The Cordillera of Dreams
(La cordillère des songes)
A haunting and allusive exploration of the cultural impact of [Chile’s] most spectacular geological feature: its snowcapped mountain spine.Jessica Kiang, Variety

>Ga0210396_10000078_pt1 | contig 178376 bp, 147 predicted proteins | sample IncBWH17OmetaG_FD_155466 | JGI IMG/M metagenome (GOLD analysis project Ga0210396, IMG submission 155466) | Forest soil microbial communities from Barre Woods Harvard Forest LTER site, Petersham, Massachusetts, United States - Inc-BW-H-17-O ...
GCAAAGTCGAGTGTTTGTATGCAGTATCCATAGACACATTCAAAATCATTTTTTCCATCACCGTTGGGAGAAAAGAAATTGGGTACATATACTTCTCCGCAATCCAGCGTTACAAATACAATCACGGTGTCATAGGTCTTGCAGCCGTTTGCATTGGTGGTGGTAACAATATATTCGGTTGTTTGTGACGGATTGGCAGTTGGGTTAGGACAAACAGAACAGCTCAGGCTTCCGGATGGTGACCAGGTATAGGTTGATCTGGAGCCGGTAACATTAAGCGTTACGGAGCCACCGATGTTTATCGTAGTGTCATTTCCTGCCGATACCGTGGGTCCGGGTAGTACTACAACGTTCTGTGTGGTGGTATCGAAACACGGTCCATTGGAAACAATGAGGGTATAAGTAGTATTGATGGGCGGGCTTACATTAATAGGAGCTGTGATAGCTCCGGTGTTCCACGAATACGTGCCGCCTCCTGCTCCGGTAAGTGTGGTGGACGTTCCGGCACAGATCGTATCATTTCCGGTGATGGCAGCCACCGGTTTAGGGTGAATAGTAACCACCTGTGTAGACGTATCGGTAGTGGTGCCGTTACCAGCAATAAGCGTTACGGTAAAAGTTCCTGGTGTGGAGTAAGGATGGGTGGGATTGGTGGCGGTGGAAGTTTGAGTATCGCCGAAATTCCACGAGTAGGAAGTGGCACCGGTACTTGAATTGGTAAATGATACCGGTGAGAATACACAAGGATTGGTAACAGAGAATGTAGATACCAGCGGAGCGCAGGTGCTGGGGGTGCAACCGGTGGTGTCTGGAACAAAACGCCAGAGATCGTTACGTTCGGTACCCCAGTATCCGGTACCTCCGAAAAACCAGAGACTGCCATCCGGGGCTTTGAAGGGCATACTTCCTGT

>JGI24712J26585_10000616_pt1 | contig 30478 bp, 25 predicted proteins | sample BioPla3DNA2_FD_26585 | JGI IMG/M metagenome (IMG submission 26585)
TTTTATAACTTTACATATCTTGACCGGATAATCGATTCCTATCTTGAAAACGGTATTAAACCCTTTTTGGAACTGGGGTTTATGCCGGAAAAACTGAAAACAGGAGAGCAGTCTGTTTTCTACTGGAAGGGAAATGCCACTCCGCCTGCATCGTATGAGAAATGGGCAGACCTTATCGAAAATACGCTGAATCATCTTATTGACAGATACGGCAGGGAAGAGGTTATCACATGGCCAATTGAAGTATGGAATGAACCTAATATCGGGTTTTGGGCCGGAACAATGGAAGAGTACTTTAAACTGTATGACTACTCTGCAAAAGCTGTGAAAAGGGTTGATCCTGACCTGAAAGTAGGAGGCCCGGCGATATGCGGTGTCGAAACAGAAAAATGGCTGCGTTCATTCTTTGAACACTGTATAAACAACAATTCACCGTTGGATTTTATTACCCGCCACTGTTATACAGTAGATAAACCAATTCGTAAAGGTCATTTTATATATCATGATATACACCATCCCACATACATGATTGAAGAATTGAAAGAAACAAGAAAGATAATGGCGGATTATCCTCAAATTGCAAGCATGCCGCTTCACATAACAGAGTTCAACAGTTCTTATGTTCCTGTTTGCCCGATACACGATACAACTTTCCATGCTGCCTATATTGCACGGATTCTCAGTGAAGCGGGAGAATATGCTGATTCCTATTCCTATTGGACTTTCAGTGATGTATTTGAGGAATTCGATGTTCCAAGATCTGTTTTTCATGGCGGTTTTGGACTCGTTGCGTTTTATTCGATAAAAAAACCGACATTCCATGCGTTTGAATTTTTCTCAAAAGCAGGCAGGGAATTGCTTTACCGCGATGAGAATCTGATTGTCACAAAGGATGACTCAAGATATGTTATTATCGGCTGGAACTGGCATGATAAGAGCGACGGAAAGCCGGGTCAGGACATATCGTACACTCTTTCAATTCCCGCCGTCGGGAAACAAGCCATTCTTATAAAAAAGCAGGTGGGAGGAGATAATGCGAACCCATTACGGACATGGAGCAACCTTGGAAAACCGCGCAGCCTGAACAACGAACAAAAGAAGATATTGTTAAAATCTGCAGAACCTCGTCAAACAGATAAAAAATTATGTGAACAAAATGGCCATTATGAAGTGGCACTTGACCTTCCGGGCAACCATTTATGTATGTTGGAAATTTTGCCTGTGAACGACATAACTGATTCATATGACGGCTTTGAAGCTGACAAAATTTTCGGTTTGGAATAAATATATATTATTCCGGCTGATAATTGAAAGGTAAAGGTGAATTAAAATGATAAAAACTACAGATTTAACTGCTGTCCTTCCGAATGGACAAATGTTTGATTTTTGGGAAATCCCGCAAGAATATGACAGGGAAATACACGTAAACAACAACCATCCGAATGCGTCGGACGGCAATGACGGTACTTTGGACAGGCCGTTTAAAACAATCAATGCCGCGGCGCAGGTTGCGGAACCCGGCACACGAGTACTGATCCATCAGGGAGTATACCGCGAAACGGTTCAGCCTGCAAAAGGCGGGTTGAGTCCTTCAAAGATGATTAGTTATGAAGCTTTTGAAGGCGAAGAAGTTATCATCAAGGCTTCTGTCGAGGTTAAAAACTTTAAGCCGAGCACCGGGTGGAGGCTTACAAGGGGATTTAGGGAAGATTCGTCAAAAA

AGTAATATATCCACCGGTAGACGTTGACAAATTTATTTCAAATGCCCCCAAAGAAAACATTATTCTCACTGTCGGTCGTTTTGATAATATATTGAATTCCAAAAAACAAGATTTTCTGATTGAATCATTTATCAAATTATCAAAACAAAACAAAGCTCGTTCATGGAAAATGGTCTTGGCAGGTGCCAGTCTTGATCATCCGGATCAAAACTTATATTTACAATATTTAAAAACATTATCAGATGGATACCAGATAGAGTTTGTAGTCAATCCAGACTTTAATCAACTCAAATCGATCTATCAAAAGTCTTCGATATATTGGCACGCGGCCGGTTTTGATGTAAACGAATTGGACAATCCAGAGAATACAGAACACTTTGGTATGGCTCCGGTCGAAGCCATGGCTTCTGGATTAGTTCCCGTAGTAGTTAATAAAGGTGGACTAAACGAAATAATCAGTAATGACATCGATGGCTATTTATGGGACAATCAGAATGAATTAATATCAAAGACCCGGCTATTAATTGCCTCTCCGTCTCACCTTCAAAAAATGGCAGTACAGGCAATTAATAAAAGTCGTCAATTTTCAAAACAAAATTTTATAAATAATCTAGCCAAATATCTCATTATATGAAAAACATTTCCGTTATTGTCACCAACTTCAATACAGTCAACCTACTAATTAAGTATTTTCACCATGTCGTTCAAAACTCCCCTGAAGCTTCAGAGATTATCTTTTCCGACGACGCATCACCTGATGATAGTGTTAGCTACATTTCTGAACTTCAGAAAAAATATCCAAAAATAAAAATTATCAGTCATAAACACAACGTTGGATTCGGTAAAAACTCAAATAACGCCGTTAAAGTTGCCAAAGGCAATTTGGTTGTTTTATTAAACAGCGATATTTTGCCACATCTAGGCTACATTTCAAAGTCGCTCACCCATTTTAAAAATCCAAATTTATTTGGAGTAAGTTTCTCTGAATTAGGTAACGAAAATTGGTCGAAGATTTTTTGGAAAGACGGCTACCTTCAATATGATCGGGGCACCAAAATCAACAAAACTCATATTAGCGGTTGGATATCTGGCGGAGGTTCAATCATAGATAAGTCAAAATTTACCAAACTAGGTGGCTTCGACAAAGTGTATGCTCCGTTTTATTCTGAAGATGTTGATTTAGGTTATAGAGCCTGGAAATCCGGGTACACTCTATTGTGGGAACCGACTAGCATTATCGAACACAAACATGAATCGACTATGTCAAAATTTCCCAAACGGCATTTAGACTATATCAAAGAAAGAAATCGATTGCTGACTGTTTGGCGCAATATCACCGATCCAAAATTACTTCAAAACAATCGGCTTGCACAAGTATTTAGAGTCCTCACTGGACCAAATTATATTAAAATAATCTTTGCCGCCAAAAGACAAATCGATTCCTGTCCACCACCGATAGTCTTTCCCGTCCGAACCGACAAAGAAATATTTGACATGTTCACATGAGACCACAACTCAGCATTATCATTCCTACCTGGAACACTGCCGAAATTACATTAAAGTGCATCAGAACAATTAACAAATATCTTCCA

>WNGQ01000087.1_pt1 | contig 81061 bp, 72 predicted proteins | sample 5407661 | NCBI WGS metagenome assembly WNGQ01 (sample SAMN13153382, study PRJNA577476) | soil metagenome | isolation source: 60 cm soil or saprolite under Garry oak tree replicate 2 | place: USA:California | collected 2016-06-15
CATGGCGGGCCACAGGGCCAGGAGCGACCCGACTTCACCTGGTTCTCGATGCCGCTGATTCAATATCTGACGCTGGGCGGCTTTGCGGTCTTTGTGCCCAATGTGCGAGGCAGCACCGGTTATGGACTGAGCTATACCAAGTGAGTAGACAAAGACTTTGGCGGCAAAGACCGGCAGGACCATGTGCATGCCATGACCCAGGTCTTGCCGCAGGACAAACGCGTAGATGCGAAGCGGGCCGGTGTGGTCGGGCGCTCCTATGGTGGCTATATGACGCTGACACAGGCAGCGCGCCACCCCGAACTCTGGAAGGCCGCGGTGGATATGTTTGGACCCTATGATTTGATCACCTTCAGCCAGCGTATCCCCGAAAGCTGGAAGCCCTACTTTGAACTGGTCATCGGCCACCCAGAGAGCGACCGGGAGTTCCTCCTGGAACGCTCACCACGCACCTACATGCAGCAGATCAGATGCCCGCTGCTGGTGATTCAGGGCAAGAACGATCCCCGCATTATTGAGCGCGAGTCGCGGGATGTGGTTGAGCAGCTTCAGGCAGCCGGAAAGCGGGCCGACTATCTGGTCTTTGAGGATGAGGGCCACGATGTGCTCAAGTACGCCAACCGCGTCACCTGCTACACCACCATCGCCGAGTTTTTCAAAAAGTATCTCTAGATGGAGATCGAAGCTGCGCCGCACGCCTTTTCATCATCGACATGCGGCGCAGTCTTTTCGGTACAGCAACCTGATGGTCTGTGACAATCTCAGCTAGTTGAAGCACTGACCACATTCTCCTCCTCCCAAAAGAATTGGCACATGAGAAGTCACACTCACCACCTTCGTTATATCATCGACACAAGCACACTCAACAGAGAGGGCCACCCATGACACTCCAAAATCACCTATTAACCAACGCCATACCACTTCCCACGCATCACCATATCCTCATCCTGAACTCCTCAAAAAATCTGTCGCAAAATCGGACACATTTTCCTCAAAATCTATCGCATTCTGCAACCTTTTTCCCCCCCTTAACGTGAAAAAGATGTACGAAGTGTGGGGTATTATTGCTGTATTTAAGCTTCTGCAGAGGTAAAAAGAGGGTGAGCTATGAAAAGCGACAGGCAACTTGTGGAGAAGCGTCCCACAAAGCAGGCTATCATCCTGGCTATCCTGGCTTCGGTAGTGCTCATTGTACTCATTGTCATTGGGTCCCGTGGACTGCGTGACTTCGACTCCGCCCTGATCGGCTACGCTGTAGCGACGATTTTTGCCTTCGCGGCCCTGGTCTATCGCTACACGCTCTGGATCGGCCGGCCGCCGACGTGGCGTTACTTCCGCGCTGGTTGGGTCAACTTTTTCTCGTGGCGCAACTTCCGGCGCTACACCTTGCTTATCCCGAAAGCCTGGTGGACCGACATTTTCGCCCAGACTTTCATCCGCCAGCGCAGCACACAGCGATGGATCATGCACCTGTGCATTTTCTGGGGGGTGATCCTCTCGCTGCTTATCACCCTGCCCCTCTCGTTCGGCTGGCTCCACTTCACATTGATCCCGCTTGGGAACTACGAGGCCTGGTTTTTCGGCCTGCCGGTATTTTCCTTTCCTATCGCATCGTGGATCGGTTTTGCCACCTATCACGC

The third film in Patricio Guzmán’s trilogy (with Nostalgia for the Light and The Pearl Button) exploring Chile’s traumatic history through cinematic meditations on landscape, geography, and time, The Cordillera of Dreams focuses on the country’s most imposing geographic feature, the Andean mountain range that runs the length of its eastern border. Flying over the range, Guzmán anticipates returning home to Santiago, but the city is unrecognizable; his childhood home is an empty shell, and even the smells are different. In conversations with artists, a writer, and a volcanologist, Guzmán explores the layered meaning of the mountains in relation to the 1973 coup and the rise of Augusto Pinochet, a seismic shift that led to the torture, death, and disappearance of thousands of Chileans and caused many others, like Guzmán, to leave. Pinochet’s regime stifled dissent and imposed neoliberal economic policies that resulted in extreme economic disparity, which persists today. Seeking evidence of missing history, Guzmán turns to filmmaker Pablo Salas, who has been documenting Santiago’s protests since 1982. In contrast to the emptiness Guzman finds elsewhere, the overflowing shelves of Salas’s office are a precious treasury attesting to ongoing struggle and hope for a better future.